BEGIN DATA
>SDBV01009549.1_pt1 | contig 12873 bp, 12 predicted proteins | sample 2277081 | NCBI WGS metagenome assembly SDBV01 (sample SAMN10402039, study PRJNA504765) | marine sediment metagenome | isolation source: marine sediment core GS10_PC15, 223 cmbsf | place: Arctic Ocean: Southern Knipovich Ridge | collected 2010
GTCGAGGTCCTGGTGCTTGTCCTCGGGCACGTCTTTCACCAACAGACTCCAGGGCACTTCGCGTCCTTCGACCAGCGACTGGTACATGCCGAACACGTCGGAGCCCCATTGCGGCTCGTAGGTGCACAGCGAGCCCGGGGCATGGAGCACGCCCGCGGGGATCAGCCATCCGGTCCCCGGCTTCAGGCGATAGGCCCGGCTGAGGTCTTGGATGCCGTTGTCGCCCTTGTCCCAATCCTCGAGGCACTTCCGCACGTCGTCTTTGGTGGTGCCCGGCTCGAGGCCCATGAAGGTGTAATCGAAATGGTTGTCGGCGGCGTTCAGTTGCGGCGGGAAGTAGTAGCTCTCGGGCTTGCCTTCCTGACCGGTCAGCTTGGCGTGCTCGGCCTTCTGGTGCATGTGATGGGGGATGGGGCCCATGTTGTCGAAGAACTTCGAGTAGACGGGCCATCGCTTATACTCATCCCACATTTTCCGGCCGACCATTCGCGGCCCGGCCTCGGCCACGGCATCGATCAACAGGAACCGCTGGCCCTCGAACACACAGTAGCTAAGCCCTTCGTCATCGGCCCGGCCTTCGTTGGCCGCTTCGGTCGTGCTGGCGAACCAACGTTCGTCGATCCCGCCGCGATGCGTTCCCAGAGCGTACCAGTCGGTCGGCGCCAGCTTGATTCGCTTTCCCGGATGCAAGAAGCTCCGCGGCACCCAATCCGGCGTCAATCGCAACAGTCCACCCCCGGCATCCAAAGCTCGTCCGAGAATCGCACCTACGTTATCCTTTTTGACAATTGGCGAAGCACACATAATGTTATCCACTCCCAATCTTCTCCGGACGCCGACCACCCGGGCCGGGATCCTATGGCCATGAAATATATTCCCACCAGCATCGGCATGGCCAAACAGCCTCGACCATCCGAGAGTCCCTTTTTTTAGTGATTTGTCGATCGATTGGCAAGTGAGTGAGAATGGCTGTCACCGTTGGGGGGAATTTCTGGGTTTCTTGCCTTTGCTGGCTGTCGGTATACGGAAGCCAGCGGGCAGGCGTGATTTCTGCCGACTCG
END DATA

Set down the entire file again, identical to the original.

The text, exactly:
>SDBV01009549.1_pt1 | contig 12873 bp, 12 predicted proteins | sample 2277081 | NCBI WGS metagenome assembly SDBV01 (sample SAMN10402039, study PRJNA504765) | marine sediment metagenome | isolation source: marine sediment core GS10_PC15, 223 cmbsf | place: Arctic Ocean: Southern Knipovich Ridge | collected 2010
GTCGAGGTCCTGGTGCTTGTCCTCGGGCACGTCTTTCACCAACAGACTCCAGGGCACTTCGCGTCCTTCGACCAGCGACTGGTACATGCCGAACACGTCGGAGCCCCATTGCGGCTCGTAGGTGCACAGCGAGCCCGGGGCATGGAGCACGCCCGCGGGGATCAGCCATCCGGTCCCCGGCTTCAGGCGATAGGCCCGGCTGAGGTCTTGGATGCCGTTGTCGCCCTTGTCCCAATCCTCGAGGCACTTCCGCACGTCGTCTTTGGTGGTGCCCGGCTCGAGGCCCATGAAGGTGTAATCGAAATGGTTGTCGGCGGCGTTCAGTTGCGGCGGGAAGTAGTAGCTCTCGGGCTTGCCTTCCTGACCGGTCAGCTTGGCGTGCTCGGCCTTCTGGTGCATGTGATGGGGGATGGGGCCCATGTTGTCGAAGAACTTCGAGTAGACGGGCCATCGCTTATACTCATCCCACATTTTCCGGCCGACCATTCGCGGCCCGGCCTCGGCCACGGCATCGATCAACAGGAACCGCTGGCCCTCGAACACACAGTAGCTAAGCCCTTCGTCATCGGCCCGGCCTTCGTTGGCCGCTTCGGTCGTGCTGGCGAACCAACGTTCGTCGATCCCGCCGCGATGCGTTCCCAGAGCGTACCAGTCGGTCGGCGCCAGCTTGATTCGCTTTCCCGGATGCAAGAAGCTCCGCGGCACCCAATCCGGCGTCAATCGCAACAGTCCACCCCCGGCATCCAAAGCTCGTCCGAGAATCGCACCTACGTTATCCTTTTTGACAATTGGCGAAGCACACATAATGTTATCCACTCCCAATCTTCTCCGGACGCCGACCACCCGGGCCGGGATCCTATGGCCATGAAATATATTCCCACCAGCATCGGCATGGCCAAACAGCCTCGACCATCCGAGAGTCCCTTTTTTTAGTGATTTGTCGATCGATTGGCAAGTGAGTGAGAATGGCTGTCACCGTTGGGGGGAATTTCTGGGTTTCTTGCCTTTGCTGGCTGTCGGTATACGGAAGCCAGCGGGCAGGCGTGATTTCTGCCGACTCG